There's something powerful about hearing the first black president say these words in Selma.
This might be one of President Obama's best speeches yet.
On the 50th anniversary of the "Bloody Sunday" marches in Selma, Alabama, President Obama delivered an impassioned speech on civil rights.
On "Bloody Sunday" 1965, Alabama state troopers beat about 600 nonviolent protesters as they marched for civil rights. In the wake of those events, Congress passed the Voting Rights Act.
In his speech, President Obama addressed the continued civil-rights-related challenges and race-based struggles the country faces:
"Of course, a more common mistake is to suggest that racism is banished, that the work that drew men and women to Selma is complete, and that whatever racial tensions remain are a consequence of those seeking to play the 'race card' for their own purposes. We don't need the Ferguson report to know that's not true. We just need to open our eyes, and ears, and hearts, to know that this nation's racial history still casts its long shadow upon us. We know the march is not yet over, the race is not yet won, and that reaching that blessed destination where we are judged by the content of our character – requires admitting as much."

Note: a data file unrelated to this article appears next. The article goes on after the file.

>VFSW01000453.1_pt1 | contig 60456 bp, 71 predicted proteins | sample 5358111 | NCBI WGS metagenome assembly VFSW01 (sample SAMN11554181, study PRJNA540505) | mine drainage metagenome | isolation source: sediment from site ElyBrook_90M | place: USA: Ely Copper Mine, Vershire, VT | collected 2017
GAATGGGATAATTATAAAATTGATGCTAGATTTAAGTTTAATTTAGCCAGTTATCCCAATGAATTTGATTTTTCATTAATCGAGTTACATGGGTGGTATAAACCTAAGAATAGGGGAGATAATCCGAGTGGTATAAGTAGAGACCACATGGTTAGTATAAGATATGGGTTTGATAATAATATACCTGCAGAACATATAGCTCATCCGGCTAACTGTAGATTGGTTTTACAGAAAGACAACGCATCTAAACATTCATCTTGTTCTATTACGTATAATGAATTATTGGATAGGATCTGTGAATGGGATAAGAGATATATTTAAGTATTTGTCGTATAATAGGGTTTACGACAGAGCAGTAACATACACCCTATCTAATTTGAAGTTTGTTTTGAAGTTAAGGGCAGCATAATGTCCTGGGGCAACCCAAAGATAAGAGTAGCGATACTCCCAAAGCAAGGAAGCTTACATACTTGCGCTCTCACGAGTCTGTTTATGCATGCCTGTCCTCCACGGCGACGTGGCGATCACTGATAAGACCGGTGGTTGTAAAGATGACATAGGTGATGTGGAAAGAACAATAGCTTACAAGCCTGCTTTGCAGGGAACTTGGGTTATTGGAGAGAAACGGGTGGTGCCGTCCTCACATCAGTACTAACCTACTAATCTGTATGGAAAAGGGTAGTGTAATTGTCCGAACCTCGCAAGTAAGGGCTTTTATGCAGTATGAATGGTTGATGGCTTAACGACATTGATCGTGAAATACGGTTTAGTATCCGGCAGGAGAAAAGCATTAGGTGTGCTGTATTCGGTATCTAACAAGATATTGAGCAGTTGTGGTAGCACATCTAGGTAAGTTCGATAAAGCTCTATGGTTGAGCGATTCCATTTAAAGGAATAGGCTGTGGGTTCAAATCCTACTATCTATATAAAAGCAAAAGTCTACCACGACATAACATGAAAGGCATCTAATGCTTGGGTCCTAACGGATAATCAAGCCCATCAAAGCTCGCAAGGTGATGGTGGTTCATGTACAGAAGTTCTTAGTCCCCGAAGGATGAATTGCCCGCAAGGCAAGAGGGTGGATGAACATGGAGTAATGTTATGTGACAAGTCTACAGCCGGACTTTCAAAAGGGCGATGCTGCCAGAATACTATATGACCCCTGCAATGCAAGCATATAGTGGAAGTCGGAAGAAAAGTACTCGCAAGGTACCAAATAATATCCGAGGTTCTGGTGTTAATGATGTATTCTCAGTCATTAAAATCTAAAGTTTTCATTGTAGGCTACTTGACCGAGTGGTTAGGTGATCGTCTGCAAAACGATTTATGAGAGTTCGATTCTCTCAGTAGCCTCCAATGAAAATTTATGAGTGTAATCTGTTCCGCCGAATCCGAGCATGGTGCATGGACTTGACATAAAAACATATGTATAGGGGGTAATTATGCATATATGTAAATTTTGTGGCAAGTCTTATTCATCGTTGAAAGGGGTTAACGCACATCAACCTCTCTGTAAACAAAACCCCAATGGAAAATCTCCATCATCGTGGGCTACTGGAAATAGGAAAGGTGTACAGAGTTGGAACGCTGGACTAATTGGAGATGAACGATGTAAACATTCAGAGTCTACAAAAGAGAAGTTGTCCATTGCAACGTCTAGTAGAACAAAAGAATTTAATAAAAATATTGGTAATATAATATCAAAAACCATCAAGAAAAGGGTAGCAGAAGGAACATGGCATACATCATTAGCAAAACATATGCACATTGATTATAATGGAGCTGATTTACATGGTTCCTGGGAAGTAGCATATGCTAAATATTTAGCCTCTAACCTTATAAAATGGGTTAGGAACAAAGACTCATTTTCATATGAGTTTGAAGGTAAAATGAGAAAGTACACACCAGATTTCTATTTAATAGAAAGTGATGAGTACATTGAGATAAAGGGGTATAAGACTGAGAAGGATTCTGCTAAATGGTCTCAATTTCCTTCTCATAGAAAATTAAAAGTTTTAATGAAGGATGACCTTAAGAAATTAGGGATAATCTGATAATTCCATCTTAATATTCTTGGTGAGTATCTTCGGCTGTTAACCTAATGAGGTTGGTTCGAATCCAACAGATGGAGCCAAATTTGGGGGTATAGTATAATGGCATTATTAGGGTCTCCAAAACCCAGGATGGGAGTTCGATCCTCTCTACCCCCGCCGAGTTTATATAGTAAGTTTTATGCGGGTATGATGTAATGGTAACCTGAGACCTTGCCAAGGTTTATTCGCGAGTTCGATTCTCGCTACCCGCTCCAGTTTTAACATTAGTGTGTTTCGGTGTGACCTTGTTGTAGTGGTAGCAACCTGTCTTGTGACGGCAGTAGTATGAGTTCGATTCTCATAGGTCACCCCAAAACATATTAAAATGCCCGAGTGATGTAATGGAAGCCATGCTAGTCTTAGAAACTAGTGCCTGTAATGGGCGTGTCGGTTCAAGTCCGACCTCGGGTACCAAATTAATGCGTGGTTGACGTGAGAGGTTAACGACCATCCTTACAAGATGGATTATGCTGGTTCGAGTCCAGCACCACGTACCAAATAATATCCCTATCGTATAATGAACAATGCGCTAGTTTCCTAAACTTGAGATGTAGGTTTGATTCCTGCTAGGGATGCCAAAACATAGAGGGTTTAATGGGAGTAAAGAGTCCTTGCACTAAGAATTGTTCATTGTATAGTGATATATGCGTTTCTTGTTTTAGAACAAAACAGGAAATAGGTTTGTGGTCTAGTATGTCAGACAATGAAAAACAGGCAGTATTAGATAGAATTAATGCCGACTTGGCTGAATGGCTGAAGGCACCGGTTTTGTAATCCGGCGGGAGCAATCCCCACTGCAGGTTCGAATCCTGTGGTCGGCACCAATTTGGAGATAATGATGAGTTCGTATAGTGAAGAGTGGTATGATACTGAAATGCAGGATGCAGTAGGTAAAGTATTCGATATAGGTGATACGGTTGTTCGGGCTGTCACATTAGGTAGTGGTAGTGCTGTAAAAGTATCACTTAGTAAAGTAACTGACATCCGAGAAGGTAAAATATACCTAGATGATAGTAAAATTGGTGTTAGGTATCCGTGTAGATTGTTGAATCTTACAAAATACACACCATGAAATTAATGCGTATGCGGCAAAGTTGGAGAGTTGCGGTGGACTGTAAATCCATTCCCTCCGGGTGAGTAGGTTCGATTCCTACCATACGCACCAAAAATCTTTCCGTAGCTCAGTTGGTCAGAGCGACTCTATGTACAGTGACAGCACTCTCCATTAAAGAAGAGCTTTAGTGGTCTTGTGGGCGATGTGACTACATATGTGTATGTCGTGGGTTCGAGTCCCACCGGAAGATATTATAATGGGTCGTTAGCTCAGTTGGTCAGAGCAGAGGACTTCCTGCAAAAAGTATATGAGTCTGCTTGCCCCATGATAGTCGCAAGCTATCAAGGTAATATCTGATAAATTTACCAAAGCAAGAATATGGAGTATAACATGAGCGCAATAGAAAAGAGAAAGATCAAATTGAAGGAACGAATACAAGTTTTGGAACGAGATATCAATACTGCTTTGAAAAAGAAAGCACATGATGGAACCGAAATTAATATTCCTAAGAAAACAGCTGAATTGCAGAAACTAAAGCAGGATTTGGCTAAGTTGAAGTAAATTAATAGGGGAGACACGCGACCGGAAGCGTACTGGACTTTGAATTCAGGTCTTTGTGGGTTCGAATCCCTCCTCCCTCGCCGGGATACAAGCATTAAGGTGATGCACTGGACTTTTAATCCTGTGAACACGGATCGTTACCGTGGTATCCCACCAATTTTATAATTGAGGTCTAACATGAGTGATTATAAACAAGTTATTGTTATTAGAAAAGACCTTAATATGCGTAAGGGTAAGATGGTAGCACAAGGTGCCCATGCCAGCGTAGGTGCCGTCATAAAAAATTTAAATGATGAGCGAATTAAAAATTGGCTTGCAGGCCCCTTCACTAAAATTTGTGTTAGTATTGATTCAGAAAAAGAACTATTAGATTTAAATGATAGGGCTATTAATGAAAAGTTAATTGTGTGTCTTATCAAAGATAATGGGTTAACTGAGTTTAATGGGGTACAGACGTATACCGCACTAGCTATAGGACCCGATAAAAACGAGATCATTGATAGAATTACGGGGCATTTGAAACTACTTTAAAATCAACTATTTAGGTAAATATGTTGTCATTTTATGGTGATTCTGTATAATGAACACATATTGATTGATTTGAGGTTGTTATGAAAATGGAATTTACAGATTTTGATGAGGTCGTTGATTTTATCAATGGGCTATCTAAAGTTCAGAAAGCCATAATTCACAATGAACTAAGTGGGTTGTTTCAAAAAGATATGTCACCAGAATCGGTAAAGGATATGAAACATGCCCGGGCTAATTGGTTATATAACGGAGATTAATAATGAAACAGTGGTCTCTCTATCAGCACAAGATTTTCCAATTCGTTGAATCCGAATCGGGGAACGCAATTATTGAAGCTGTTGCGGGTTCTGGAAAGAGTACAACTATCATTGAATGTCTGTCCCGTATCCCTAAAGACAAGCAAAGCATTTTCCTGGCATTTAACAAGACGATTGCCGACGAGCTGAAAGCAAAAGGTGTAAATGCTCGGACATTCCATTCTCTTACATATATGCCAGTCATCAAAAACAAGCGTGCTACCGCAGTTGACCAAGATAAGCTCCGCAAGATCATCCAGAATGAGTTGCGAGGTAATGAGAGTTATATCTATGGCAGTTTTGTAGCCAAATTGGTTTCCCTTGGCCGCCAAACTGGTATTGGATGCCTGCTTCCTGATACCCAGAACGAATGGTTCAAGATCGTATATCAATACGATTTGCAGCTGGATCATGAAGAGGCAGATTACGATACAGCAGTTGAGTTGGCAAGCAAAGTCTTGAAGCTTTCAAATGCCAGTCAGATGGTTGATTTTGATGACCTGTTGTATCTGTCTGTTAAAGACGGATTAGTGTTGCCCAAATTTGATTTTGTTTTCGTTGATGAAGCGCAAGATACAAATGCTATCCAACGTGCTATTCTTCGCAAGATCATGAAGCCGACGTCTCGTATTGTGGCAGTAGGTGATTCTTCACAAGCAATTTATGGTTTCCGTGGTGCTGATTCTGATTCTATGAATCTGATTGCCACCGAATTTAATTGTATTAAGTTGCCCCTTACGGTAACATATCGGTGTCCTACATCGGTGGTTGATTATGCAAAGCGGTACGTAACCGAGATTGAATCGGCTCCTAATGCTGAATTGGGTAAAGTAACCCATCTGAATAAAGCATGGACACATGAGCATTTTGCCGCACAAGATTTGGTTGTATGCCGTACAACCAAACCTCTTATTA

Here, half a century later, it's a tragic truth that racism is still prevalent. It's not until we come together that we'll be able to mend these rifts within society. The president addressed this point too:
"This is work for all Americans, and not just some. Not just whites. Not just blacks. If we want to honor the courage of those who marched that day, then all of us are called to possess their moral imagination. All of us will need to feel, as they did, the fierce urgency of now. All of us need to recognize, as they did, that change depends on our actions, our attitudes, the things we teach our children. And if we make such effort, no matter how hard it may seem, laws can be passed, and consciences can be stirred, and consensus can be built."